Edison holds annual Women in STEMM Expo


PIQUA — Edison State Community College (ESCC) held their annual Women in STEMM Expo on Friday, Nov. 4.

The 2022 expo was the 15th annual Women in STEMM Expo held at Edison, with one year having been virtual and the 2021 expo having been cancelled due to the COVID-19 pandemic.

Dr. Doreen Larson, president of ESCC, started the day off with a warm welcome to over 450 young women and their advisors/teachers. Over 27 schools from eight different Ohio counties, including Indian Lake High School, Jackson Center Schools, Northmont, Piqua and Tippecanoe Middle and High Schools, had students attending the expo.

Over 60 businesses were invited to attend the expo. The businesses that attended the Women in STEMM Expo are all Ohio-based business, some of the larger companies do have a national presence. According to Larson, one of the goals of ESCC is to encourage their graduates to work locally or regionally.

Larson has been Edison’s president for seven years and is the first female president. Larson stated one of the reasons the college invites middle school students as well as high school students is because many crucial decisions are made in middle school. Inviting middle school students to the expo will hopefully spark an interest in math or science that could lead to a career in STEMM.

“If we can spark that (interest) and connect that at the middle school level then maybe we can cement that for the future. If they’re going to go into anything science they need to then get on a math pathway, in middle school, that gets them into that algebra, we’ll talk to them about that. Just helping them to make that commitment,” said Larson.

The expo was originally limited to breakout sessions with ESCC staff, but since one of Edison’s goals is to keep their graduates in the local workforce, the expo has been opened up to Ohio businesses and is free for local businesses to attend and demonstrate their work to the students.

Every business or school attending the expo were required to have an interactive activity for attending students to participate in rather than just information to hand out. The activity requirement is in place to hopefully help students find an interest in STEMM, not just a future job.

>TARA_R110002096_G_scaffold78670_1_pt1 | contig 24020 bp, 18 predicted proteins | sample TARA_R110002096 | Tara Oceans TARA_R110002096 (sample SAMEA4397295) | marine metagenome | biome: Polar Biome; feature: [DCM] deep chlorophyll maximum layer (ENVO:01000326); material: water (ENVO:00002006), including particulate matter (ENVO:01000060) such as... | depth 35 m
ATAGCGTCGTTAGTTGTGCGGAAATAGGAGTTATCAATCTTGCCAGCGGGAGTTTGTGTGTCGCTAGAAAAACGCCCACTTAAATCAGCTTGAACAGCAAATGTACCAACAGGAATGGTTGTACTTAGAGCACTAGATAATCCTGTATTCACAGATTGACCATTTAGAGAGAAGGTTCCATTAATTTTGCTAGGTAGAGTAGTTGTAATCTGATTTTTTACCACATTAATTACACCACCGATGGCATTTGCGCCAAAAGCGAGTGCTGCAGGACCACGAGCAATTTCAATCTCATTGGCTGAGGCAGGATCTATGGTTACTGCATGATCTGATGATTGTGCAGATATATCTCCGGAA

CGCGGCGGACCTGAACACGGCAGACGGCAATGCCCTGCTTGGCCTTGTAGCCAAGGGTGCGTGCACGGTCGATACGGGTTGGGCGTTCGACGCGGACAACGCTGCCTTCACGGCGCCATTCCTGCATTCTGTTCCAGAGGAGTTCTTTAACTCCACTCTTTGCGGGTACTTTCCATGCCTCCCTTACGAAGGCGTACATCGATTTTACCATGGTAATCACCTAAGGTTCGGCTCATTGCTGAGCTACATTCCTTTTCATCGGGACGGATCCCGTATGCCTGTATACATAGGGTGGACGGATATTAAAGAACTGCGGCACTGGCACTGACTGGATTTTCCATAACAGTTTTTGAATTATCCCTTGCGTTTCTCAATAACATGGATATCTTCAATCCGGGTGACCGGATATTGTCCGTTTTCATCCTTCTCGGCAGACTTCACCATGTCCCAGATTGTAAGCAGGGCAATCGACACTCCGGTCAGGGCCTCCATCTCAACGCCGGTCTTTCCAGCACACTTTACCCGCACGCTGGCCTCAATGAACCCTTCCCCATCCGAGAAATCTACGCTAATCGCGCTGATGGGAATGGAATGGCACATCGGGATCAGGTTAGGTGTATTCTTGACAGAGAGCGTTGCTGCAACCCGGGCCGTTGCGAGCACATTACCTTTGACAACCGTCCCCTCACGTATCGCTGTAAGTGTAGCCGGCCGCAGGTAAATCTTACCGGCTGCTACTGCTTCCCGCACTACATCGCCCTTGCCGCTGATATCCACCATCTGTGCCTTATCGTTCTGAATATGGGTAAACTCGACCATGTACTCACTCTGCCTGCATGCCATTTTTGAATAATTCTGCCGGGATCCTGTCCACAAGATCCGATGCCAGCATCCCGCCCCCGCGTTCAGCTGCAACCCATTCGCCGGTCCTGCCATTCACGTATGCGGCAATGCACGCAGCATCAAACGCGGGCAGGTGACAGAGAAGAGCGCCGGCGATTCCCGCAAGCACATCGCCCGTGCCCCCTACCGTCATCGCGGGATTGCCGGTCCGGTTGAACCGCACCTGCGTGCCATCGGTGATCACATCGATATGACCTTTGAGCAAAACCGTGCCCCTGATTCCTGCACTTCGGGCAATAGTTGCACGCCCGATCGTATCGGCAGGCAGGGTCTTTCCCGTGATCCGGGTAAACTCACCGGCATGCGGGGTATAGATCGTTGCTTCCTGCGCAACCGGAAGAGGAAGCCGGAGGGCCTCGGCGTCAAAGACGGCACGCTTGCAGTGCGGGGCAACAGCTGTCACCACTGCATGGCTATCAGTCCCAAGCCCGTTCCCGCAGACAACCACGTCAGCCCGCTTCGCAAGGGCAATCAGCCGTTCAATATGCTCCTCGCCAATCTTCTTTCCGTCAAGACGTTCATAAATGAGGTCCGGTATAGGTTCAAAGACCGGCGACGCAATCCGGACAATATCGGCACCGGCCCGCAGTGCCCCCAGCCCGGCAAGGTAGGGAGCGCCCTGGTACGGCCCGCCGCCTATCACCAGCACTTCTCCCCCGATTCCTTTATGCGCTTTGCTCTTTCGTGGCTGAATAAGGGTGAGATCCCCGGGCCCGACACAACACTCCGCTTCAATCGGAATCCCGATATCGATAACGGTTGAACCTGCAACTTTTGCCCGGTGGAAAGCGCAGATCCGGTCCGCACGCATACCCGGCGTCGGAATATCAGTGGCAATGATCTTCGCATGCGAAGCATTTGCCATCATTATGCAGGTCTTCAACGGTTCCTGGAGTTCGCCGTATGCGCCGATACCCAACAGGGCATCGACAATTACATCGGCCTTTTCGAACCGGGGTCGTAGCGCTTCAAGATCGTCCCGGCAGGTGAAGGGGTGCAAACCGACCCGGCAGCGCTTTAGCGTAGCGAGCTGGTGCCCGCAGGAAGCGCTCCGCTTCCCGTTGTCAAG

The day consisted of breakout sessions led by representatives from companies like Midmark and Crown Equipment Corporation, organizations like the Inventors Council of Ohio and ESCC teachers and students. There were three breakout sessions from 9:20 to 11:25 a.m., each was 40 minutes long. Students in attendance were able to choose three of the 25 different breakout sessions offered at the expo.

The 2023 Women in STEMM Expo is scheduled for Nov. 3, for online event registration visit www.edisonohio.edu/stemm.

All of the sessions are interactive. Midmark Corporation’s breakout session was a popular choice at the expo this year. Their session, called Brave the Winter Wonderland, consisted of attending students building a house out of candy construction materials. The students were provided a list of requirements including height, weight and necessary construction elements like a roof and doors. After building their “houses,” representatives from Midmark Corporation tested the students’ construction skills against the elements. The houses had to withstand an avalanche of marbles, a snowstorm of powdered sugar and a simulated earthquake.

Another interactive breakout session allowed students to try their hand at coding. “Roll” Into Creative Code, a session led by Jessica Adams and Alisha Barton from the Ohio State University Miami County Extension Office allowed students to follow a curiosity for robotics and computers and what makes them work; coding.

During the sessions, Adams and Barton walked attending students through a basic coding process to control a Spheros Bot. The Spheros Bots are programmable robot balls that allow individuals to get creative with their coding. The robots can roll in any direction, light up different colors and even make noises or say phrases. They also give coders complete control, coders can control the speed, direction, amount of time travelling or the length of a pause between movements.

After the morning breakout sessions ended and the lunch break was over, many more business representatives arrived to set up their individual interactive career demonstrations for the afternoon Walk ‘N Explore. Businesses set up their demonstrations at tables that lined one of the main hallways through the library at ESCC for attending students to walk through and get a glimpse of the world of STEMM in Ohio and what their options after graduating could be if they choose to stay on a path of math or science.

Many of the students, particularly the middle school students, were at the expo as a school trip, meaning it was not necessarily their interest in STEMM that brought them to the expo. However, the hope of Larson and ESCC is that the Women in STEMM Expo might spark a passion for STEMM in young women throughout Ohio.

“So what can hold us back? What holds us women back then in going into the future? We’re well educated, we have businesses that want us. What holds us back is each other. We are each others worst critic. We are our own worst critic. And we don’t tend to support each other. So today, we have many, many women here from Edison State, you have many women who are successful engineers and businesswomen and they are here to work with you,” said Larson while welcoming the over 45o young women to the expo. “So again, the only thing that can prevent us from going into a full future is how we treat each other. Make sure you treat each other well, make sure you make connections, keep those cards and keep those connections because that is definitely your future.”

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